Mouvement pour le Liban

Représentant le Courant Patriotique Libre en Belgique

Les banques libanaises: un abri de stabilité

Posted by dodzi sur octobre 29, 2008

( York Times)

BEYROUTH – Le New York Times a rapporté que les investisseurs vont virer leurs fonds vers le Liban, en raison de la crise financière mondiale.

En effet, les politiques conservatrices de la Banque du Liban a réussi à garder le pays à l’abri de la crise. Ainsi, le chef du département des recherches et des analyses économiques à la Banque Byblos Nassib Ghobril a expliqué que malgré l’instabilité qui règne au pays depuis 1990, aucune perte de dépôts bancaires n’a été enregistrée. Au contraire, une grande confiance est accordée au secteur bancaire.

En effet, la BDL a annoncé avoir augmenté ses avoirs de provenance étrangère de 572 millions de dollars durant les deux premières semaines du mois d’octobre.

A lire ici l’article du New York Times:

Armored Against Turmoil, Lebanon Lures Investors

Published: October 28, 2008

BEIRUT, Lebanon — As financial panic spreads across the globe, some investors are moving their money to an unlikely place: Lebanon.

This small country, chronically battered by war, turns out to have a banking sector that has so far been a beacon of stability and growth. Its banks are posting record profits, aided by conservative central bank policies, skillful management and money from Lebanese expatriates.

Lebanon’s very instability — its 15-year civil war and frequent political crises — appears to have bred the banking sector’s fiscal prudence, analysts say.

Three years ago the central bank here barred investments in derivatives and other structured financial products, giving banks virtual immunity to the widening financial contagion. The banks here have done little borrowing on international markets. Deposits account for about 83 percent of their assets, making them among the most liquid in the world.

“The banks here are used to turmoil,” said Nassib Ghobril, the head of economic research and analysis for Byblos Bank, the country’s third largest. “Since the end of the civil war in 1990, there has been no loss of deposits, and there’s great confidence in the sector.”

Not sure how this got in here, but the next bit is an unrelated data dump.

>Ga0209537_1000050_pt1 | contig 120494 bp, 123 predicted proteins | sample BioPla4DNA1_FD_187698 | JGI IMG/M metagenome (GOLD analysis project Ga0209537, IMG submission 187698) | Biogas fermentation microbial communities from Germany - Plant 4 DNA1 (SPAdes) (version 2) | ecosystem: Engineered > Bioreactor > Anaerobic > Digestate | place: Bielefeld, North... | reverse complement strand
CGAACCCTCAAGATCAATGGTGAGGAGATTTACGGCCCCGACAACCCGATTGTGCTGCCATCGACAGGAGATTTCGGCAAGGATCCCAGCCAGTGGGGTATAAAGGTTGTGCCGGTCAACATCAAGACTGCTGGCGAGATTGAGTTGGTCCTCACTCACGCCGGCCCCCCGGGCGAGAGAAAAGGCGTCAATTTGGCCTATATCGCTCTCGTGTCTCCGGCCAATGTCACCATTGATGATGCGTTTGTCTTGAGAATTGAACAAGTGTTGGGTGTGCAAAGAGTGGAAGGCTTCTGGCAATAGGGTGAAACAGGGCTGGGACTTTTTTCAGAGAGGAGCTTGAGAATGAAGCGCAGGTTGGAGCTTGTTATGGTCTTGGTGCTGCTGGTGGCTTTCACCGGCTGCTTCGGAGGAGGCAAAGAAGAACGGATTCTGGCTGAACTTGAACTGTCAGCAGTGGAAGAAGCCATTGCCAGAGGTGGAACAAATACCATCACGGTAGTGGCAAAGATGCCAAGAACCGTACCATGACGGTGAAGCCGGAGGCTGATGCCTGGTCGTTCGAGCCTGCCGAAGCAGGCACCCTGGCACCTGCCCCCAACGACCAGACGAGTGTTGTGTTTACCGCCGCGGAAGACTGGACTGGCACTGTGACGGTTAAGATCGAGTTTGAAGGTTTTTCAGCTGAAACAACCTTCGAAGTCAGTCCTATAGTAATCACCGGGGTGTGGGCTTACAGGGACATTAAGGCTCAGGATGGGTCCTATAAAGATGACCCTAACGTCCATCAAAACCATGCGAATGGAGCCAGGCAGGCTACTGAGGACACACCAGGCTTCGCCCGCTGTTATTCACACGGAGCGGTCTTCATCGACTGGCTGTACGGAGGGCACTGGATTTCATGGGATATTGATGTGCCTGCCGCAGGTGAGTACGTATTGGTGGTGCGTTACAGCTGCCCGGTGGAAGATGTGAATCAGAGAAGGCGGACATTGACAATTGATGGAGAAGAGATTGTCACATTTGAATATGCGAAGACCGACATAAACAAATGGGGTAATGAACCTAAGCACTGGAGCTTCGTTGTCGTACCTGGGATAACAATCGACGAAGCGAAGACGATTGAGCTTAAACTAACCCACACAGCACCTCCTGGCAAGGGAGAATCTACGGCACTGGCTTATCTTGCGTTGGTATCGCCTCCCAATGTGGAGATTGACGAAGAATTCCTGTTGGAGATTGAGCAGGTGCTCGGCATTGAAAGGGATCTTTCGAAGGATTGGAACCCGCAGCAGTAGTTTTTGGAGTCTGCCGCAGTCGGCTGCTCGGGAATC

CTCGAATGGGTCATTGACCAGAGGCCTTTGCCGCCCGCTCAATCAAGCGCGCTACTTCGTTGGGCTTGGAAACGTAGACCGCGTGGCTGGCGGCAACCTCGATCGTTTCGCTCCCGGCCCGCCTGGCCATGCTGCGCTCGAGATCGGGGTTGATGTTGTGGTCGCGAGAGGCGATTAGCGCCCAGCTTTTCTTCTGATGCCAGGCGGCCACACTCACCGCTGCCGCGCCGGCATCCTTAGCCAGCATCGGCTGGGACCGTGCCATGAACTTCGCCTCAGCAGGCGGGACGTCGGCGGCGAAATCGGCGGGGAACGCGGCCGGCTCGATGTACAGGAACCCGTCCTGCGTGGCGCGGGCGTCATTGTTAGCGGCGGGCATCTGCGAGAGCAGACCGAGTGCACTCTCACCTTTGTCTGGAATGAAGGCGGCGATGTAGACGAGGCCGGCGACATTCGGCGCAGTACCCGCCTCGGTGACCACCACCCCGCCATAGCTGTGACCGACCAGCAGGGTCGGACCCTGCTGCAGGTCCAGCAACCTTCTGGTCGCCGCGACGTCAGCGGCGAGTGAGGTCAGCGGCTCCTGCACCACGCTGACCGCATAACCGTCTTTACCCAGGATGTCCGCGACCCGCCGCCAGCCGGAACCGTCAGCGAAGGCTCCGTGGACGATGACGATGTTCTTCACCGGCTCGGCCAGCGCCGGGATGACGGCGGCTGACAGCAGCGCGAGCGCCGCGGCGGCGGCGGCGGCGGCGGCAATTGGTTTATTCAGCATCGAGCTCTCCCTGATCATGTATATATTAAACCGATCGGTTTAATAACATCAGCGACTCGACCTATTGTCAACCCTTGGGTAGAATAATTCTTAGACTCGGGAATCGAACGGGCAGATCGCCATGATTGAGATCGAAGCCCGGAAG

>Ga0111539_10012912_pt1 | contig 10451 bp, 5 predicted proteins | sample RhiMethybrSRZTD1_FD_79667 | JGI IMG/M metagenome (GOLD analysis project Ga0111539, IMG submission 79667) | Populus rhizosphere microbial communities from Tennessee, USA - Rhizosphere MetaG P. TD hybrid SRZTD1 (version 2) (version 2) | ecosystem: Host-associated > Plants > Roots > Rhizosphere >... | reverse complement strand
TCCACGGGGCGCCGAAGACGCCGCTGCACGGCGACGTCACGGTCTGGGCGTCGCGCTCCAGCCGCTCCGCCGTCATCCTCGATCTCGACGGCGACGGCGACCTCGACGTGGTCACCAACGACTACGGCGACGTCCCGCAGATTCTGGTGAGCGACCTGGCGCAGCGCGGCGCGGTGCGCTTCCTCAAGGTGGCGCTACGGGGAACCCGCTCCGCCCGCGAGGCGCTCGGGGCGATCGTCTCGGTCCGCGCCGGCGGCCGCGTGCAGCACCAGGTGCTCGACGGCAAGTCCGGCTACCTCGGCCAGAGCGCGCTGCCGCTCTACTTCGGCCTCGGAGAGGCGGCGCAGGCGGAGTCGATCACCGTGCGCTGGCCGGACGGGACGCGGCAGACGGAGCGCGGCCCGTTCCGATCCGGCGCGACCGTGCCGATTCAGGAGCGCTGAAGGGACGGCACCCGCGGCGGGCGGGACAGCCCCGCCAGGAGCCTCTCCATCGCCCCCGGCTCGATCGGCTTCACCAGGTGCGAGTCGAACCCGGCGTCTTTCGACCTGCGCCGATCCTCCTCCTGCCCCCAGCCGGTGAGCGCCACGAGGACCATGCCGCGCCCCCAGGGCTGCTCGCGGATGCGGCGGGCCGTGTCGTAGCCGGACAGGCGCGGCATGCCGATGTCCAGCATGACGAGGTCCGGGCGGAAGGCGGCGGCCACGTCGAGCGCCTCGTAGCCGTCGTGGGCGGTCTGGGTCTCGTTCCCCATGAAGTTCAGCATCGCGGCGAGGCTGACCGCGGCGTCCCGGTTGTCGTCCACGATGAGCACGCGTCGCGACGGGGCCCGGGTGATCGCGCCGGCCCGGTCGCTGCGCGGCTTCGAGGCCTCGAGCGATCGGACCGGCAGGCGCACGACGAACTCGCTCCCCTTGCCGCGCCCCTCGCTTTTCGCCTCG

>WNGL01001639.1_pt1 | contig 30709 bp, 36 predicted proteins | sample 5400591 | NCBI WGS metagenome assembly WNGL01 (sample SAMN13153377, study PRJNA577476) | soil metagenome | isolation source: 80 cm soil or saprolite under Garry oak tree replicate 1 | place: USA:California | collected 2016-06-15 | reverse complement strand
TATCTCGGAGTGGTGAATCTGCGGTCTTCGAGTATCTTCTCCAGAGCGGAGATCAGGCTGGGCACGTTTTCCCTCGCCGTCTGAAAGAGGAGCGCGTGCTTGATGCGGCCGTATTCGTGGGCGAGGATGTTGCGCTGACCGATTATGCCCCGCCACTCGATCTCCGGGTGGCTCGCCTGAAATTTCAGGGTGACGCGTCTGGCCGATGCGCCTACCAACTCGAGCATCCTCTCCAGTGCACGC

As of August, the money flowing into deposits grew 16 percent over 2007 — itself a record year. Lebanon had no working government for most of that period, and at times seemed to be on the verge of civil war.

Those inflows appear to be rising further. The central bank released statistics showing that it increased its foreign assets by $572 million in the first two weeks of October, possibly a sign that foreign deposits are growing.

Lebanon has also attracted the hedge fund industry, which has until now focused more on Persian Gulf markets. “We consider the well-capitalized Lebanese banks as safe as the safer banks in the gulf,” said Florence Eid, the regional managing director for Passport Capital, a hedge fund based in San Francisco.

An added asset is Lebanon’s often wealthy expatriates. About 4 million Lebanese live in the country, but an estimated 12 million live abroad, and many send money home and invest in real estate. The total of such remittances is expected to top last year’s, $5.5 billion, one of the world’s highest per capita rates.

Partly for that reason, banks here have grown so large that they dwarf the national economy. Lebanese bank assets are about $100 billion, in a country with a $25 billion gross domestic product, said Marwan Barakat, in charge of research at Bank Audi, the country’s largest lender.

This growth has allowed the banks to expand internationally. Bank Audi, for example, now has branches in Egypt, Saudi Arabia, Jordan, Syria, Qatar and Sudan.

The continued growth here is probably also related to some modest good news in politics. In May, after 18 months of deadlock, Lebanon’s warring factions agreed to a compromise. So far, the deal seems to be holding. But the banks are also doing their part, holding much of Lebanon’s $45.4 billion public debt.

“In this crisis, governments in the U.S., Europe and elsewhere have been stepping in to rescue their banking sectors,” Mr. Ghobril said. “Whereas in Lebanon the sector is so large it has been supporting the state for years.”

Souad Mekhennet contributed reporting.


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